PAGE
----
• Spring 2013

    Volume 35, Number 3

    Virginia Tech Magazine, spring 2013


  • Honor • Leadership • Service • Ut Prosim • Brotherhood • Sacrifice • Duty • Loyalty


    Spring 2013

    All in the Family: Holistic learning in Virginia Tech's residential colleges

    Picture-perfect: The land-grant today

    Full STEM Ahead: Educating the next generation's brightest minds

  • Go to digital edition   View or download PDF

    Hokies Helping Hokies

    After Hurricane Sandy, New Jersey Hokies lend a hand

    by Bruce L. Ciccone and Mark Maloney '82

    New Jersey Hokies helping Hokies

    One day before the largest storm of the century hit the northeast coast, a team of New Jersey Hokies volunteered to help build and secure Habitat for Humanity housing in Paterson, N.J. Still uncertain about the impact of the coming storm, the team split into groups and worked on several projects. As Sandy traveled toward landfall, one group concentrated on building a retaining wall to hold back a possible landslide in the event of flooding. Another concentrated on protecting the foundation by moving tons of dirt and gravel to backfill the property.

    Several members of our New Jersey Hokies volunteer team were from Hoboken—one of the communities hardest hit by Hurricane Sandy. For days after the storm, most of Hoboken was submerged in three to four feet of water. The Path Train, which connects Hoboken to New York City and is one of the state's major commuter stations, was damaged so severely that it would be seven weeks before the system was back in service.

    Hurricane Sandy hit the Jersey Shore with a force unprecedented in this region. The day after was a scene taken from an apocalyptic movie. Streets were impassable due to flooding and catastrophic damage. Some neighborhoods had been completely swept out to sea. Many Hokies living in New Jersey had their homes flooded and were without power.

    Among the hardest hit Hokies were Chick and Nancy Cunningham, of Sea Bright, N.J., whose daughter, Emily, is a junior majoring clothing and textiles at Virginia Tech. They had three flooded homes on their property, two boats out of 100 left in their marina, and sand and mud everywhere. It was a disaster.

    Chick and Nancy never left their home during the storm. The Cunninghams would end up losing months of income from the two rental properties, and long hours out searching for his clients' boats meant that Chick had no time to focus on restoring the damaged properties. Even though the bottom floor of the family's home had been destroyed, they continued to live on the upper floor. This family was definitely in need of assistance.

    It was difficult to comprehend the scope of the damage and how to begin to clean it up. The 12-foot storm surge had flooded the homes with four to five feet of water, ripped decks off their footings, and tossed dozens of boats against each other before sweeping them out into the bay. Chick Cunningham is a guy who never complains and always has a positive outlook, but before he could even think about getting his home repaired, he had to locate all the boats missing from his marina and tow them back.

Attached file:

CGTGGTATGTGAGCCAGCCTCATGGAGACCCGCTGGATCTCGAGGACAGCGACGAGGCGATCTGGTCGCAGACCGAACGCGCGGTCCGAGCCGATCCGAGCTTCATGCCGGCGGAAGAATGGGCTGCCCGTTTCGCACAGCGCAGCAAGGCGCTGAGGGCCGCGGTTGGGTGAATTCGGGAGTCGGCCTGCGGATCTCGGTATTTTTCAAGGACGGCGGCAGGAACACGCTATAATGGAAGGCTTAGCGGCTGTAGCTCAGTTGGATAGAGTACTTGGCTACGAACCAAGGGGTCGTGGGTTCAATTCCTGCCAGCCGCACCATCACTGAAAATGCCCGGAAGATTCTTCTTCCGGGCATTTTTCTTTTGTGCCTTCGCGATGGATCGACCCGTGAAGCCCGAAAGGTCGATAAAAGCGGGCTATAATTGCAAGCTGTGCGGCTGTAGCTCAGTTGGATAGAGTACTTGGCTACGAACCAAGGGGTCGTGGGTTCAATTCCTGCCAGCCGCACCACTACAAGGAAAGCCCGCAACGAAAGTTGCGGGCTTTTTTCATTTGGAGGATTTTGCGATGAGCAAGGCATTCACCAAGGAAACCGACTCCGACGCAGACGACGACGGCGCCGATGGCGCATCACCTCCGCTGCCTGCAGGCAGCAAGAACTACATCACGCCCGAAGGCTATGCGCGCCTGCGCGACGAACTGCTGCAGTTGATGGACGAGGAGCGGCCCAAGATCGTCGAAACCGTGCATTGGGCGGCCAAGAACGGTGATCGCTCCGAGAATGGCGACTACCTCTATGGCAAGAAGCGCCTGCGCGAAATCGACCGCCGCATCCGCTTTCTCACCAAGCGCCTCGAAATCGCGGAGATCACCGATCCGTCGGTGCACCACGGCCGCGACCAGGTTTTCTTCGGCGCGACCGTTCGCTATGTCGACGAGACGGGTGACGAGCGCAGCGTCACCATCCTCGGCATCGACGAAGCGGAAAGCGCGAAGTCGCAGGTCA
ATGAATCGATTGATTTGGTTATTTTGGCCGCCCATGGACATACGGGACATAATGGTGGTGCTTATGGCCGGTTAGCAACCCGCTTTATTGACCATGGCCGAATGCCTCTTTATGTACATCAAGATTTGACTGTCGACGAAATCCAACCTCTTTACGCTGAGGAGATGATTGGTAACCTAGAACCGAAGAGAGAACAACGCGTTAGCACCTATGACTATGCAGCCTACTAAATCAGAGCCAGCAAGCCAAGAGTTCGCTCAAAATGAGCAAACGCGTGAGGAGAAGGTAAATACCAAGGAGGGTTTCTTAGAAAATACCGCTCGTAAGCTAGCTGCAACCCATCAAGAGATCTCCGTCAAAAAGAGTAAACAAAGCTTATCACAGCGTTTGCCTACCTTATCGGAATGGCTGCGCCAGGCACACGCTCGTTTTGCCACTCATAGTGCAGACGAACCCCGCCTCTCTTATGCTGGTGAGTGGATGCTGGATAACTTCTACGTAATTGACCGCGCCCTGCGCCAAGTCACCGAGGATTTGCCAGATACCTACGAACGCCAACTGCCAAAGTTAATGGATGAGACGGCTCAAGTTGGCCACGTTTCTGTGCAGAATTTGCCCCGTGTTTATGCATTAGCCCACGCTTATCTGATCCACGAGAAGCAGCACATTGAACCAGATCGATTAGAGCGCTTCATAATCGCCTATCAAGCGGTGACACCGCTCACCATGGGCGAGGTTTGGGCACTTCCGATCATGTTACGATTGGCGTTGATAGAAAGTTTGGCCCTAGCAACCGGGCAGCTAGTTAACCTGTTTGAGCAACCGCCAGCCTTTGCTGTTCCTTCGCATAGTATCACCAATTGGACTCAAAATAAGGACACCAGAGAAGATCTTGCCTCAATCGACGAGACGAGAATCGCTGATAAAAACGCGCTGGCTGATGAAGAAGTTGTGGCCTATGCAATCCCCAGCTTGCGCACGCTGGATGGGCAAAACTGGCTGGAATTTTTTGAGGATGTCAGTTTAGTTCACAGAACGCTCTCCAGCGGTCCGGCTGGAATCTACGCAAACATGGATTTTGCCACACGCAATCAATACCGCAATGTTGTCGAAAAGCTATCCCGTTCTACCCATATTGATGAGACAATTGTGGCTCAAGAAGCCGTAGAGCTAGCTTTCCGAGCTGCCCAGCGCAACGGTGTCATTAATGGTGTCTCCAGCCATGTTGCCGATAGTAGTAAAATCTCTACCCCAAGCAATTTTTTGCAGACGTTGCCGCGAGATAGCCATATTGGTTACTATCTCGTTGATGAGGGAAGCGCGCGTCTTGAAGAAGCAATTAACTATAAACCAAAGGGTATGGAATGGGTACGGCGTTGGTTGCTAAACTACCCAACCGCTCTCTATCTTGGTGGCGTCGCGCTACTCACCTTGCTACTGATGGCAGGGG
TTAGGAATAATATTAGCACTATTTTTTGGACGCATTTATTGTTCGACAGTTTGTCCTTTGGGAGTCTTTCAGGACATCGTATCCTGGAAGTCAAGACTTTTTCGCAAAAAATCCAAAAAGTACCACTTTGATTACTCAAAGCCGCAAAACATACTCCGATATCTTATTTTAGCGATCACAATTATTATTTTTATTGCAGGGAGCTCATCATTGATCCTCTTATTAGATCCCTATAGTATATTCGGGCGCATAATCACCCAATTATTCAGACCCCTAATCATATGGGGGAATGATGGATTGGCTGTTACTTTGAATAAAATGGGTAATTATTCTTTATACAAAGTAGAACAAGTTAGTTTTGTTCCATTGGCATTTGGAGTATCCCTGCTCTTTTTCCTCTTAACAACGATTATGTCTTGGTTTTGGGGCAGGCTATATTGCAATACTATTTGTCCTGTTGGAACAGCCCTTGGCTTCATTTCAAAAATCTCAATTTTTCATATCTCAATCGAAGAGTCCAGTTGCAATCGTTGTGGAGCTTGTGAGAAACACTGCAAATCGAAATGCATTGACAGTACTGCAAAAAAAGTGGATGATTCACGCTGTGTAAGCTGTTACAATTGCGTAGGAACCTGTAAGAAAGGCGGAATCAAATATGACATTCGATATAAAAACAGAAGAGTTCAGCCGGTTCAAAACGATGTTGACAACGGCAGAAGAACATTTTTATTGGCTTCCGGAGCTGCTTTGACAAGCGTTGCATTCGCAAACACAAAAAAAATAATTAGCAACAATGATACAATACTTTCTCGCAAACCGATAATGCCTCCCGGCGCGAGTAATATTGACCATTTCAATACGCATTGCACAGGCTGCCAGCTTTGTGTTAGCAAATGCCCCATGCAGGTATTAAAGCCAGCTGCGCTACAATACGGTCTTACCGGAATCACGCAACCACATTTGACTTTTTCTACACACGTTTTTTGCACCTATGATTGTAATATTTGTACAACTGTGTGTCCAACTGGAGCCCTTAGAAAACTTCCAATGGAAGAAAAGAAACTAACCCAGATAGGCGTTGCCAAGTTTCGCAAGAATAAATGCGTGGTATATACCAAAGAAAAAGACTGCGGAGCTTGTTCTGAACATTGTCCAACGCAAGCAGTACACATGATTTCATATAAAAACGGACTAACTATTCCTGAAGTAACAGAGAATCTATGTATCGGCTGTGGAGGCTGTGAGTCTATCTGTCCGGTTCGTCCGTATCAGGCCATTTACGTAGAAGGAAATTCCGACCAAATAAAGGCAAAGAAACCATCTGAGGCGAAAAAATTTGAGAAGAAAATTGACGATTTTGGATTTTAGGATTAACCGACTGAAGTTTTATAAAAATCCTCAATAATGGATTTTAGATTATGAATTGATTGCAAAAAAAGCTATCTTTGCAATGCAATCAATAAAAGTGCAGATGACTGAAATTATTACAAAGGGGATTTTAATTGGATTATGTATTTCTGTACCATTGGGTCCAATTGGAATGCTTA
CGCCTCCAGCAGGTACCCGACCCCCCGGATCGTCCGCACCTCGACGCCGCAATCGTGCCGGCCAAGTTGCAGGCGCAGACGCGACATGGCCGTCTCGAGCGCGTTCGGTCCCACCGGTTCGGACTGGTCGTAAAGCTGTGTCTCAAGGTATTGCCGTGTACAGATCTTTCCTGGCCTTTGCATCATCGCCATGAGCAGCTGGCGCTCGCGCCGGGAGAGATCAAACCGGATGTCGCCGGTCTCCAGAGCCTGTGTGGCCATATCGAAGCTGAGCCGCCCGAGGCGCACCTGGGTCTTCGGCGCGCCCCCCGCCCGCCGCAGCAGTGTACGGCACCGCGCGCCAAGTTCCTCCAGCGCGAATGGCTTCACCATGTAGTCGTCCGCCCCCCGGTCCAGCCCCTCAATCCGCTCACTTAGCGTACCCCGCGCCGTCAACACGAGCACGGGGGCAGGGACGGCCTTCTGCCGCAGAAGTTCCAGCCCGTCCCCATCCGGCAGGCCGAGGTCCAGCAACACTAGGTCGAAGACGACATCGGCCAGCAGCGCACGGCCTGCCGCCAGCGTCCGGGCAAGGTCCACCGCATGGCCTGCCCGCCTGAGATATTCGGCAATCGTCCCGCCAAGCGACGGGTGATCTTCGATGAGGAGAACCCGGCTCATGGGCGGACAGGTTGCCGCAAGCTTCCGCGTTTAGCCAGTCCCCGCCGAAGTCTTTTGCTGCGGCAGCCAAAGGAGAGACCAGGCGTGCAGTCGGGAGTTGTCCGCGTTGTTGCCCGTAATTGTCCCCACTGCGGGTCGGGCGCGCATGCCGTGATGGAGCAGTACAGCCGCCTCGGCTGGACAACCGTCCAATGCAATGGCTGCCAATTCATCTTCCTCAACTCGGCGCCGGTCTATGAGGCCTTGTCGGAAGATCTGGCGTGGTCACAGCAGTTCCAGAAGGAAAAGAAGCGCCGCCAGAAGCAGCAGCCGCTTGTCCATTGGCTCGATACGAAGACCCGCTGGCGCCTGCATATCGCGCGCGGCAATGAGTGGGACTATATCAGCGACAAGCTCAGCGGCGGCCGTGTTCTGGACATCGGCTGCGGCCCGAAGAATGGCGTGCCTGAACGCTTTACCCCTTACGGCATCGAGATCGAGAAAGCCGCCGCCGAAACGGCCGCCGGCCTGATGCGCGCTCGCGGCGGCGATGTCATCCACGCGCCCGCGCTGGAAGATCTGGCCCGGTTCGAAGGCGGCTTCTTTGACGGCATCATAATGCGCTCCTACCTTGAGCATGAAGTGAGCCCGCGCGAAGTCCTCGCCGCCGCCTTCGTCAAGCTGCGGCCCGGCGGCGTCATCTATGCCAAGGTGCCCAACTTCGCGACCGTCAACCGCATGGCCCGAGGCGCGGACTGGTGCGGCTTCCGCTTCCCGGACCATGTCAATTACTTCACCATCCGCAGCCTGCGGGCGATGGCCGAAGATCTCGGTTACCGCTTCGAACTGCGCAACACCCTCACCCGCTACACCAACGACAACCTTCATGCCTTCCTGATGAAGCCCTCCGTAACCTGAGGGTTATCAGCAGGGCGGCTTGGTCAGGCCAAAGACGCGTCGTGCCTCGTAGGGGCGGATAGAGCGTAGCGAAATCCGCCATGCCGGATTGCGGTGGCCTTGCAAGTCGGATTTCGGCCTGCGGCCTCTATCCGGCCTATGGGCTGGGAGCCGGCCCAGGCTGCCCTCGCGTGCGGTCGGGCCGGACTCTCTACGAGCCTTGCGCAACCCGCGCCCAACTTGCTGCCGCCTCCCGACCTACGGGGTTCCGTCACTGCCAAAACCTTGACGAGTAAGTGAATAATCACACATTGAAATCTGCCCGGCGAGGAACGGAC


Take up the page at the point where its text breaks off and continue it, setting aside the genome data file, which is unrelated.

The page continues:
Fellow Hokies proved eager to lend a hand. Jersey Shore Hokies group founder Todd Cozzolino, whose son Andrew (finance and economics '12) is an alumnus, and Mark Maloney (hotel, restaurant, and institutional management '82), president of the New Jersey alumni chapter, took on the task of recruiting New Jersey Hokies to help begin the remediation project. The response was immediate—you can always count on Hokies to help!

    More than 50 people responded. Coming and going throughout the day, the team split into groups helping to remove sheetrock, molding, insulation, and appliances. Another group concentrated on backfilling a section of the property that was washed away in the storm. With such a swift response, these Hokies successfully cleared the grounds and gutted the house, which will need to be rebuilt. Chick, who is very involved with the South Jersey Hokies, was shocked by the number of Hokies that turned out to help muck out his property. It's amazing how much work 50 people can accomplish in one day.

    Though they'd helped a family of fellow Hokies, the team wasn't done. Before the day was over, the team had moved on to help another local resident. It's truly the "family" spirit of Virginia Tech.

    Bruce L. Ciccone is the founder of New Jersey Hokies–Habitat for Humanity and a member of the Paterson Habitat for Humanity Board of Directors. His son, Jonathan, a computer science major; wife, Liz (business and textiles '79); and four of Liz's siblings are all Hokies. Mark Maloney (hotel, restaurant, and institutional management '82) is president of the New Jersey alumni chapter.

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